Optimal Ventilator Strategies in Acute Respiratory Distress Syndrome

Michael C. Sklar, MD; Bhakti K. Patel, MD; Jeremy R. Beitler, MD, MPH; Thomas Piraino, RRT; Ewan C. Goligher, MD, PhD


Semin Respir Crit Care Med. 2019;40(1):81-93. 

In This Article

Abstract and Introduction


Mechanical ventilation practices in patients with acute respiratory distress syndrome (ARDS) have progressed with a growing understanding of the disease pathophysiology. Paramount to the care of affected patients is the delivery of lung-protective mechanical ventilation which prioritizes tidal volume and plateau pressure limitation. Lung protection can probably be further enhanced by scaling target tidal volumes to the specific respiratory mechanics of individual patients. The best procedure for selecting optimal positive end-expiratory pressure (PEEP) in ARDS remains uncertain; several relevant issues must be considered when selecting PEEP, particularly lung recruitability. Noninvasive ventilation must be used with caution in ARDS as excessively high respiratory drive can further exacerbate lung injury; newer modes of delivery offer promising approaches in hypoxemic respiratory failure. Airway pressure release ventilation offers an alternative approach to maximize lung recruitment and oxygenation, but clinical trials have not demonstrated a survival benefit of this mode over conventional ventilation strategies. Rescue therapy with high-frequency oscillatory ventilation is an important option in refractory hypoxemia. Despite a disappointing lack of benefit (and possible harm) in patients with moderate or severe ARDS, possibly due to lung hyperdistention and right ventricular dysfunction, high-frequency oscillation may improve outcome in patients with very severe hypoxemia.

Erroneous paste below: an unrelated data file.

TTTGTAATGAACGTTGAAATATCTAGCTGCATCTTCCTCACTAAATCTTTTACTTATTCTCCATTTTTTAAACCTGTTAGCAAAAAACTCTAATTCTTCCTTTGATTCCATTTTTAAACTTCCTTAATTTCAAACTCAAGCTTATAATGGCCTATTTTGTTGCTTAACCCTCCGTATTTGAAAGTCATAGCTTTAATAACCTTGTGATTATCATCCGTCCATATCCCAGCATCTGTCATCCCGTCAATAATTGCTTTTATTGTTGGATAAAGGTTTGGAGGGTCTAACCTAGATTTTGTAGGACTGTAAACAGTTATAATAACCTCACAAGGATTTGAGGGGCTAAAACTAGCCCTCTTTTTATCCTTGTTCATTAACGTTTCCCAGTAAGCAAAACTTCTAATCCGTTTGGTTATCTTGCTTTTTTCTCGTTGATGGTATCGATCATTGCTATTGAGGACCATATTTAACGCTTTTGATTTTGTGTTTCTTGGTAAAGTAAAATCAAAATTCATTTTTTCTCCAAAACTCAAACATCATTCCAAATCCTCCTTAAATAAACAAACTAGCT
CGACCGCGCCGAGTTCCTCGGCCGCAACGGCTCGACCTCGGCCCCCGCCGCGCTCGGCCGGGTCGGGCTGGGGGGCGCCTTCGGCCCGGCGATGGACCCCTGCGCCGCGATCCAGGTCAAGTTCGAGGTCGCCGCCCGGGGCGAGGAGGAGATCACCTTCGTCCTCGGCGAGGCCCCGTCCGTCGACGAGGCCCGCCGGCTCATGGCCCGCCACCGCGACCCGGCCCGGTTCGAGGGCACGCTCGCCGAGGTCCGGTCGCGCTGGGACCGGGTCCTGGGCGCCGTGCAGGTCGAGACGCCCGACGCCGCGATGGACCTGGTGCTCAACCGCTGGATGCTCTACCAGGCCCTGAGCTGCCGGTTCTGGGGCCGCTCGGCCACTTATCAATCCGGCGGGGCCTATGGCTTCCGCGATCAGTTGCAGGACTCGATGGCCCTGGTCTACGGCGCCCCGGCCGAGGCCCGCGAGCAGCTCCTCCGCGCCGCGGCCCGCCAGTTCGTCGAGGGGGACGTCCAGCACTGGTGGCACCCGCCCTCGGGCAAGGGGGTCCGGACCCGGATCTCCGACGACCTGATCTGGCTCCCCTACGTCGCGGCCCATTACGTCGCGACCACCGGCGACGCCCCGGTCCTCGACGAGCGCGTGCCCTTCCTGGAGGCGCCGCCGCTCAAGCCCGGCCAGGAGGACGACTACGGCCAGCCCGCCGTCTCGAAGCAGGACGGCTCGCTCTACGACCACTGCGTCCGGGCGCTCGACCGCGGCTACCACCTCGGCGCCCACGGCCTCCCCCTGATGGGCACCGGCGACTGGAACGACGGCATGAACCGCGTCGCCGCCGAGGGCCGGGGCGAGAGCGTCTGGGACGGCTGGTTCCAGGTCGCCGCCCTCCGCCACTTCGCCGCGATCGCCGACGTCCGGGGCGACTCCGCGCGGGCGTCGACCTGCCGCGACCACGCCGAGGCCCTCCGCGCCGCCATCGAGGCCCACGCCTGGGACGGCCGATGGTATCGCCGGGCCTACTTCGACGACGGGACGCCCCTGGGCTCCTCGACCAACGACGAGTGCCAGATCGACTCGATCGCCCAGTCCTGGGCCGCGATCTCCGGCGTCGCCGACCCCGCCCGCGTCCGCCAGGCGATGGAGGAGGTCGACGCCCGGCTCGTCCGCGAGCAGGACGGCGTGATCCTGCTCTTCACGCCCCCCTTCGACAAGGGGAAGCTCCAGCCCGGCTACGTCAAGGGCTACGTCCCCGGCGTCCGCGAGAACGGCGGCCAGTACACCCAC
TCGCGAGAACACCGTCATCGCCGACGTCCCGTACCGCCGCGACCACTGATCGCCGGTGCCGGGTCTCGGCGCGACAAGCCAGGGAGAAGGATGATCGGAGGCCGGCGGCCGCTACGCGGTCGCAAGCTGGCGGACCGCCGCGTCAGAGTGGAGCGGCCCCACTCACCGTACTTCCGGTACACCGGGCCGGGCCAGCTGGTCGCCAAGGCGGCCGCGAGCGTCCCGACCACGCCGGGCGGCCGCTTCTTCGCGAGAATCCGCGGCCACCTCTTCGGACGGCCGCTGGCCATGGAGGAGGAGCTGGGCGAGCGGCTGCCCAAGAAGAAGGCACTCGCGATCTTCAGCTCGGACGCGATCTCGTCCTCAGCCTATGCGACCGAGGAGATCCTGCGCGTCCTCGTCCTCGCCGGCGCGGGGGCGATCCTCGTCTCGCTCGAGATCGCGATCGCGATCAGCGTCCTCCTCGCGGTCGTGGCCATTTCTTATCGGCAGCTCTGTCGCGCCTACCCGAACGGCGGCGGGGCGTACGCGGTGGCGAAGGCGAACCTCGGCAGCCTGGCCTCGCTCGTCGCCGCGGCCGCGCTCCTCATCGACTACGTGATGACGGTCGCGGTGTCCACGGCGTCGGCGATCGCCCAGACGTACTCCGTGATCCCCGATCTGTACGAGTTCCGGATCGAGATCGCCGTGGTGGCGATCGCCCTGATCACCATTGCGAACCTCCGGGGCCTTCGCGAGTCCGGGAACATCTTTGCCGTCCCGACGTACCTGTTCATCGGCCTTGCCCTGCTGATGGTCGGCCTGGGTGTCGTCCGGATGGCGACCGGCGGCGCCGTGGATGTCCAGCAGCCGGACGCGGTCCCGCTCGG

Mechanical ventilation is the mainstay of therapy for acute respiratory distress syndrome (ARDS)—apart from mechanical ventilation, ARDS would likely not have been recognized. Recognizing the importance of avoiding lung injury and ensuring adequate gas exchange, optimal ventilator management in ARDS has been the subject of intensive research efforts for the last several decades, and will continue to be such for decades to come. This review provides a state-of-the-art summary of several aspects of mechanical ventilator management in ARDS. Given the widespread appreciation for the heterogeneity of this syndrome, possibilities for optimization through personalization are emphasized throughout.